Elaine Thompson-Herah ready for a rest after completing Olympic double-double

Thompson-Herah has defended the 100m and 200m titles she won in Rio.

Nick Mashiter
Tuesday 03 August 2021 15:20
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Jamaica’s Elaine Thompson-Herah revealed she had not slept ahead of completing the double double at the Olympics.

The 29-year-old defended her 200m title ahead of Namibia’s Christine Mboma and the USA’s Gabrielle Thomas in Tokyo on Tuesday.

She set a new national record in 21.53 seconds while rival Shelly-Ann Fraser-Pryce faded to finish fourth.

It follows her 100m victory on Saturday to ensure she retains both of the titles she won in Rio

“It feels amazing to win two golds again. I have had a rough week. I haven’t slept after the 100m final,” she said. “I really had to pull it out to win the 200m. It’s a new PB and a national record. I am so, so happy.

“Honestly I am so tired, my legs just need some rest. I’ve done so many races in the last few days, but I am very grateful. Oh my god, it’s amazing that I have ever seen this day. That I could complete another double. I can’t believe it.”

Thompson-Herah defended her 100m title on Saturday ahead of Jamaican team-mates Fraser-Pryce and Shericka Jackson.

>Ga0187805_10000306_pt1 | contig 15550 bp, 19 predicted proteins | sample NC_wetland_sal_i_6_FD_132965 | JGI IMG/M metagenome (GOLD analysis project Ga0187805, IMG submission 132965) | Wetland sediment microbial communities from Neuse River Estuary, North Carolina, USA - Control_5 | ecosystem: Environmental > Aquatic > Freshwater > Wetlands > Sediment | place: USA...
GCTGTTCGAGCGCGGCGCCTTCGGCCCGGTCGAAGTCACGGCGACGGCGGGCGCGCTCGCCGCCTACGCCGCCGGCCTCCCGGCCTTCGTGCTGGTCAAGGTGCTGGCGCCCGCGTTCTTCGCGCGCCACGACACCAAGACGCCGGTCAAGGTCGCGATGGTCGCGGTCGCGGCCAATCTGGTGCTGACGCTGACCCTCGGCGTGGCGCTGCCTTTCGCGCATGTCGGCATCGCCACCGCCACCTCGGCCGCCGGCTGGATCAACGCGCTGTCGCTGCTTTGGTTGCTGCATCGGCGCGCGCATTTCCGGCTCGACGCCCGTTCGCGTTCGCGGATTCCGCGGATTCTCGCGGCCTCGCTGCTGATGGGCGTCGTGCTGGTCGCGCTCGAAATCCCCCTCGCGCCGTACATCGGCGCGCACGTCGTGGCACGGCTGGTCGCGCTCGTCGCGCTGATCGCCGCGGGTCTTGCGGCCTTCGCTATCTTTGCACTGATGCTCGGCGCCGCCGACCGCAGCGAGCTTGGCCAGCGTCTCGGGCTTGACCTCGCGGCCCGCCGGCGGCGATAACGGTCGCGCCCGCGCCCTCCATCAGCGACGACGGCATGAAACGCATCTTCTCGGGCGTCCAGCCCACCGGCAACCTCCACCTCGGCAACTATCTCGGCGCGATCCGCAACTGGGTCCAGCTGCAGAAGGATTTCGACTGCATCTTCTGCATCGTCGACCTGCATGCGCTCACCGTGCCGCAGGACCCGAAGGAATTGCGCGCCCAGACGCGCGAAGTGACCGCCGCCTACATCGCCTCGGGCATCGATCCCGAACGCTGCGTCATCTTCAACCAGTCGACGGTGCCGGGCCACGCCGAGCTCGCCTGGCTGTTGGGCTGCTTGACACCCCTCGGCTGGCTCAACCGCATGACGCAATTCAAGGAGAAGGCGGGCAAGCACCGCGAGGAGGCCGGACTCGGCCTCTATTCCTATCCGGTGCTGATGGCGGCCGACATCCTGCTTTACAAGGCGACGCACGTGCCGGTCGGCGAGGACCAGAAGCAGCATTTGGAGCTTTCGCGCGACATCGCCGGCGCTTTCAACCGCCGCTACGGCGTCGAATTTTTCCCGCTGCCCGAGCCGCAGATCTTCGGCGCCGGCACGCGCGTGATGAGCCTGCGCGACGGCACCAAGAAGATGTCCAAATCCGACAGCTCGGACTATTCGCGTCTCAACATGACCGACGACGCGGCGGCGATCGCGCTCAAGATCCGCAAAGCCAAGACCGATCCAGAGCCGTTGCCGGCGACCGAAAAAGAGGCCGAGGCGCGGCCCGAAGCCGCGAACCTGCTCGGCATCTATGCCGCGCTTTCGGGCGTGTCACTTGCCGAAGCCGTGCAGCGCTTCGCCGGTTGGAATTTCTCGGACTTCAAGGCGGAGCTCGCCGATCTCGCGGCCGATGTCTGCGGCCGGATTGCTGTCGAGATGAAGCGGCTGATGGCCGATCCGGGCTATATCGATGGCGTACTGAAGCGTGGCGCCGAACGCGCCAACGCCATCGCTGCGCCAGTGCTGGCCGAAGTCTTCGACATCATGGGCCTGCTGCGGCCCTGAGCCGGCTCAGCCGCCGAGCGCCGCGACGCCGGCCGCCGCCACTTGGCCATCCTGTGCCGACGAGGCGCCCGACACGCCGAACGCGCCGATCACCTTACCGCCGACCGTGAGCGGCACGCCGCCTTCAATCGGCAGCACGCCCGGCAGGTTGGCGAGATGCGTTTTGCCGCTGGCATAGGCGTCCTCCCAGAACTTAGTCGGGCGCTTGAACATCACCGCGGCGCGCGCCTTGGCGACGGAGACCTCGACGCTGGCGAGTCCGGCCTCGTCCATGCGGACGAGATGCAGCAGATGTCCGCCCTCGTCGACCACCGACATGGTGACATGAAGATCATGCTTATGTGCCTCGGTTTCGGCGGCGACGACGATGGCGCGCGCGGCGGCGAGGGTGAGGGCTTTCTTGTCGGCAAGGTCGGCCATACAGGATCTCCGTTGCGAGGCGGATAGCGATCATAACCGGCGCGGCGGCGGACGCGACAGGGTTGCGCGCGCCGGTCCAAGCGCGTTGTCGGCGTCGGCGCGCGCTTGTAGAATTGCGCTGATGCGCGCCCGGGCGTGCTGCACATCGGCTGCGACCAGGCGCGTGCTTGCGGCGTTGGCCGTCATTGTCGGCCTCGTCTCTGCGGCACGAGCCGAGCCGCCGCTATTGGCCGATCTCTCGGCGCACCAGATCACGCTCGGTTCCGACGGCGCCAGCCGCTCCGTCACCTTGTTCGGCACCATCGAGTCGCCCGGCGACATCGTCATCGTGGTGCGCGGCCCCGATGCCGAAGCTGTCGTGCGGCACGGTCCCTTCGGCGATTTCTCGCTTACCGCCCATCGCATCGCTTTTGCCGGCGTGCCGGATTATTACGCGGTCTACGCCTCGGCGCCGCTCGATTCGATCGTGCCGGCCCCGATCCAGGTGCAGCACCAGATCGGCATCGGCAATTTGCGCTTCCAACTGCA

Jackson failed to even make the final on Tuesday while the absence of Dina Asher-Smith only aided Thompson-Herah.

The Brit had been expected to challenge for victory but pulled out after failing to reach the 100m final having suffered a serious hamstring injury in June.

Mboma dropped down to the 200m from the 400m, her favoured event, in July after tests by World Athletics found she had high natural testosterone.

Jamaica’s Elaine Thompson-Herah celebrates winning the 200m. (Martin Rickett/PA)

It meant the 18-year-old, and team-mate Beatrice Masilingi who came seventh, fell under the same regulations which stopped double Olympic champion Caster Semenya running in the 800 metres.

“This is my first Olympics. I came here for experience but I did better (than I expected). I am really happy with my performance. I am proud of myself,” she said.

“In the past, every time I ran against the best athletes I felt nervous. But I don’t feel nervous now.

“When I reached the race I lost my nerves and started pushing. I never give up.”